NEW YORK – At noon today over 100 people mostly dressed in blue gathered at Battery Park to participate in one of over 200 locations across the US to hold actions against the Keystone XL Pipeline. Carrying signs, banners, and a 36-foot symbolic pipeline, the groups marched to South Street Seaport but not before listening to Josh Fox, director of two Gasland movies about the dangers of fracking, author Bill Hewitt, City Councilwomen Gail Brewer and Helen Rosenthal, Sean Sweeney of the Cornell Global Labor Institute, and a performance by Jonny Dubowky. Group sponsors included 350.orgNYC, 350.orgNJ, Occupy the Pipeline, United for Action, Food & Water Watch, Greater NYC for Change, Global Kids, Credo, NYSNA, Sane Energy, System Change Not Climate Change and a coalition of New York environmental groups.
In lower Manhattan the group drew a chalk line across a part of lower Manhattan marking the projected sea level rise by 2100. Twelve-year old Sofia came to the event and said that she hopes that the pipeline won’t be built, “I hope that there’ll be more global awareness and people will try to conserve more and gradually change to renewable resources. All my friends know that climate change is real but people are like yeah, climate change is real but I’m just going to sit back and let other people fix it.”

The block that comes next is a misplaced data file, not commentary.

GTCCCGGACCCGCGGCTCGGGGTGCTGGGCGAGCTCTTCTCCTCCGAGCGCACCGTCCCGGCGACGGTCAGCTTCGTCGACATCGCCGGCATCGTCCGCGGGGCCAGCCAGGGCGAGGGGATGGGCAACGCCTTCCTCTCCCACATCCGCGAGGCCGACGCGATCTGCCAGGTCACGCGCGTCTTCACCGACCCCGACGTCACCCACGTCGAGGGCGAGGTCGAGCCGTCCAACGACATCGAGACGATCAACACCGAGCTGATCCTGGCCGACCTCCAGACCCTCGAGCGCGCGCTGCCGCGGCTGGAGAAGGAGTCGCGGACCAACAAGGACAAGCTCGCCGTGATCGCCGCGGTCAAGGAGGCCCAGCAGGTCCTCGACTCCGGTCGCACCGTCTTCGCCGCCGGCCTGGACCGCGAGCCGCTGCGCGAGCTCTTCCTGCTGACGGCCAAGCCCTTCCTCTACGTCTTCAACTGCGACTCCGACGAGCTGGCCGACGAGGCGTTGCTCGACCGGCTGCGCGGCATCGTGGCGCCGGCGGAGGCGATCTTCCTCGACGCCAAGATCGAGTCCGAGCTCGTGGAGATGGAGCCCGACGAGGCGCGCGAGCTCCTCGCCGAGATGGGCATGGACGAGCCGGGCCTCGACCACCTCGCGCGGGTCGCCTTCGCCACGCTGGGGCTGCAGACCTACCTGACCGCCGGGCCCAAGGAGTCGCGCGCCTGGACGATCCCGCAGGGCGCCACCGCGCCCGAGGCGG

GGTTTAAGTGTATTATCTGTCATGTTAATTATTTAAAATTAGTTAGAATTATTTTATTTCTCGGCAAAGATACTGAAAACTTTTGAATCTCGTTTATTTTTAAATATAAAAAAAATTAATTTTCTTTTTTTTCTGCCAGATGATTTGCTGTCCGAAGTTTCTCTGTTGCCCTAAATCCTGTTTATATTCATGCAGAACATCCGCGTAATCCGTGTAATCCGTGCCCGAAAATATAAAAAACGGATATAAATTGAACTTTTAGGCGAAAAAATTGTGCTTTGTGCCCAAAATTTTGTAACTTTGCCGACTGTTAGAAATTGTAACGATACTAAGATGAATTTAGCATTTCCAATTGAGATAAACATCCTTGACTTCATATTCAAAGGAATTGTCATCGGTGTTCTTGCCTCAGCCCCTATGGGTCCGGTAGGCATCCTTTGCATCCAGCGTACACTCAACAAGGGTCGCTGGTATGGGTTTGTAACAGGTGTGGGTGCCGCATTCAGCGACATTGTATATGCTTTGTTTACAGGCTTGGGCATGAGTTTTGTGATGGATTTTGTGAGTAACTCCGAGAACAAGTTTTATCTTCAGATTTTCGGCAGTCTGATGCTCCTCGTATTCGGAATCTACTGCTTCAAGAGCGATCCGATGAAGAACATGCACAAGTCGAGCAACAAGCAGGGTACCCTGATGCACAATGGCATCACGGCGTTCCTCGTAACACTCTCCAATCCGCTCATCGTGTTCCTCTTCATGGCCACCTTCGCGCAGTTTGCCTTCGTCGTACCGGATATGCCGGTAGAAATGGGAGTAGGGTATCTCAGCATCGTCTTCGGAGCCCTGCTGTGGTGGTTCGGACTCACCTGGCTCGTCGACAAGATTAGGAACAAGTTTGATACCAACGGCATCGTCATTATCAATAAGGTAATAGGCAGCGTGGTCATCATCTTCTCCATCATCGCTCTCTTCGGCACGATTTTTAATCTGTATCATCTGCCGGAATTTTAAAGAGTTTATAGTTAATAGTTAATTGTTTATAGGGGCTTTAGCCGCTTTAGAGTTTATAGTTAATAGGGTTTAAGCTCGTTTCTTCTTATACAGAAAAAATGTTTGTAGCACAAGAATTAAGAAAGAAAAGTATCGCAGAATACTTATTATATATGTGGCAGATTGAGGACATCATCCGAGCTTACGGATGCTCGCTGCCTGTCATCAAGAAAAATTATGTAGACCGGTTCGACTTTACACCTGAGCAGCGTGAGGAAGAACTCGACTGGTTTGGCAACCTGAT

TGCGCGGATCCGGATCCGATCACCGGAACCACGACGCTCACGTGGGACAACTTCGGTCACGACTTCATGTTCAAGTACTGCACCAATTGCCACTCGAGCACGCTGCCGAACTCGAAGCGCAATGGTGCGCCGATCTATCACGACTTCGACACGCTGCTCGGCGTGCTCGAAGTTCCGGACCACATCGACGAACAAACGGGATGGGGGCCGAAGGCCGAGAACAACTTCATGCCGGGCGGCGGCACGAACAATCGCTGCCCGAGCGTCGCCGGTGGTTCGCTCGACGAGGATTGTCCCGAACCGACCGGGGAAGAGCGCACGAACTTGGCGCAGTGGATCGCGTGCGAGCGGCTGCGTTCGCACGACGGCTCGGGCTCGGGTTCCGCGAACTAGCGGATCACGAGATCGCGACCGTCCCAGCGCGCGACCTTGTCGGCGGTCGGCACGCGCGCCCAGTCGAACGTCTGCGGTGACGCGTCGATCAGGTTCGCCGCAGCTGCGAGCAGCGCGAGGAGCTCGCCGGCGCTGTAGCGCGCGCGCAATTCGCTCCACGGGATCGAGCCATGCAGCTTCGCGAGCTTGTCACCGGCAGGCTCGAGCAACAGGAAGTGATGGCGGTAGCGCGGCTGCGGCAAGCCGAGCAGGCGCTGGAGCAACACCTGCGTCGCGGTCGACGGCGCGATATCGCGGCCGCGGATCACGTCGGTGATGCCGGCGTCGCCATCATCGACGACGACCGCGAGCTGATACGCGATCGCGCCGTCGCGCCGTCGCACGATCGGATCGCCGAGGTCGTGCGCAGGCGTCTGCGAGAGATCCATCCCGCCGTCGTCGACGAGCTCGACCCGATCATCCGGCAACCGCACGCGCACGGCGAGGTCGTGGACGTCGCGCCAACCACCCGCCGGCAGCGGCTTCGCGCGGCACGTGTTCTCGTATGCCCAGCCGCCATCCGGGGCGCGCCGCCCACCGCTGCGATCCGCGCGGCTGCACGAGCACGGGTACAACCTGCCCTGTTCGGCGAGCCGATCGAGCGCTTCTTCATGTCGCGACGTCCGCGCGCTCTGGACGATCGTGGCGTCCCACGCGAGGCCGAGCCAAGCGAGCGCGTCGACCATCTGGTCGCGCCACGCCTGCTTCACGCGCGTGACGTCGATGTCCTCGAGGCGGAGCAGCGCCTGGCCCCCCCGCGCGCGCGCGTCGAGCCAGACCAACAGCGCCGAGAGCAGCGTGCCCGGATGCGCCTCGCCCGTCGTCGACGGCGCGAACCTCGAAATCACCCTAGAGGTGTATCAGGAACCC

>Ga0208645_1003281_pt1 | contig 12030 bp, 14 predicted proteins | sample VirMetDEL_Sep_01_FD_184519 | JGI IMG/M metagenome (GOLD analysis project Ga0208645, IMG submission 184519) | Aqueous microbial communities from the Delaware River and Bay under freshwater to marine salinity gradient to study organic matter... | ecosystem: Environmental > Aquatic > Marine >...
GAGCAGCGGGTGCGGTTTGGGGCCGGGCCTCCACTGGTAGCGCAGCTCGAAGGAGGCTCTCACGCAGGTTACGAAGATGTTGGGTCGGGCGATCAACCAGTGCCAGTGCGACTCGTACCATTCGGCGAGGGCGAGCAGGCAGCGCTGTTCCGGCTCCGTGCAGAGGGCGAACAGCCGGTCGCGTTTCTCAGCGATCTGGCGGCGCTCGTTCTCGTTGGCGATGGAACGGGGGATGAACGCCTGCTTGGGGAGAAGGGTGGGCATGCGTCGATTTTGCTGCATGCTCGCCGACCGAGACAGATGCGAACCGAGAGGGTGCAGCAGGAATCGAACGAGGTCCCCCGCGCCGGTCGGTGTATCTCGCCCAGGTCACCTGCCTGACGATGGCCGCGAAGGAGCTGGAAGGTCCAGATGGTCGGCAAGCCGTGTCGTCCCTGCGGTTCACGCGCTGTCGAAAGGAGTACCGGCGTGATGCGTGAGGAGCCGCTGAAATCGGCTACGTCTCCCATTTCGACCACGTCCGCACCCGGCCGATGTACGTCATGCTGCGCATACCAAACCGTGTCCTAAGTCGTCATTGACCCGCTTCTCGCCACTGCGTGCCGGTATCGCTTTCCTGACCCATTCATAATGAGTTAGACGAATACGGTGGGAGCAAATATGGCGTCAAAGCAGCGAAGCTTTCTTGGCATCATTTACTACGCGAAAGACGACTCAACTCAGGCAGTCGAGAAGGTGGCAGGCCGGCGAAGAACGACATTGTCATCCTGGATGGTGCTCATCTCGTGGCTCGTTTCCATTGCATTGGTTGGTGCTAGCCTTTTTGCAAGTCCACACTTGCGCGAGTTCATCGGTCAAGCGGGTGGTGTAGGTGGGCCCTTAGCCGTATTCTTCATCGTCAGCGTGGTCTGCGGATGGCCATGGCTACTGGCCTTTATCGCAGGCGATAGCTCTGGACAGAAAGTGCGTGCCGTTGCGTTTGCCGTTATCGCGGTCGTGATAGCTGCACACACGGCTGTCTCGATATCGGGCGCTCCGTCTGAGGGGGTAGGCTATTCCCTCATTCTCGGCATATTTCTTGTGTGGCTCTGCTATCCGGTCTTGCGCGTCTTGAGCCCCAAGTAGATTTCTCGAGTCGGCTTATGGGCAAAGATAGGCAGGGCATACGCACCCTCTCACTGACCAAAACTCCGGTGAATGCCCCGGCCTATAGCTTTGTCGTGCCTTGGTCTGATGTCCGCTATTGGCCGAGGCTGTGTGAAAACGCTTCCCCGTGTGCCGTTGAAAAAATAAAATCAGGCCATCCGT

The national day of action was said by organizers to send a message to President Obama to deny the permit for Keystone XL tar sands pipeline in the most widespread day of action to date in their campaign to stop the project. Other fossil fuel companies in Manhattan’s financial district were not exempt from a visit from protestors including Spectra and Rockaway Pipelines and the proposed Port Ambrose liquified natural gas terminal.
The day of action dubbed “Draw the Line” targeted “descructive extraction and pipeline projects that contribute to climate change, rising sea levels, and ongoing financial and social costs in our region” according to 350.org New York. Actions along the route included street theater, puppetry, song and chant, and a project of street theater by Radical Art Initiative that demonstrated visually the expanding flood areas of lower Manhattan.
Anastasio Castrita/The Nation Report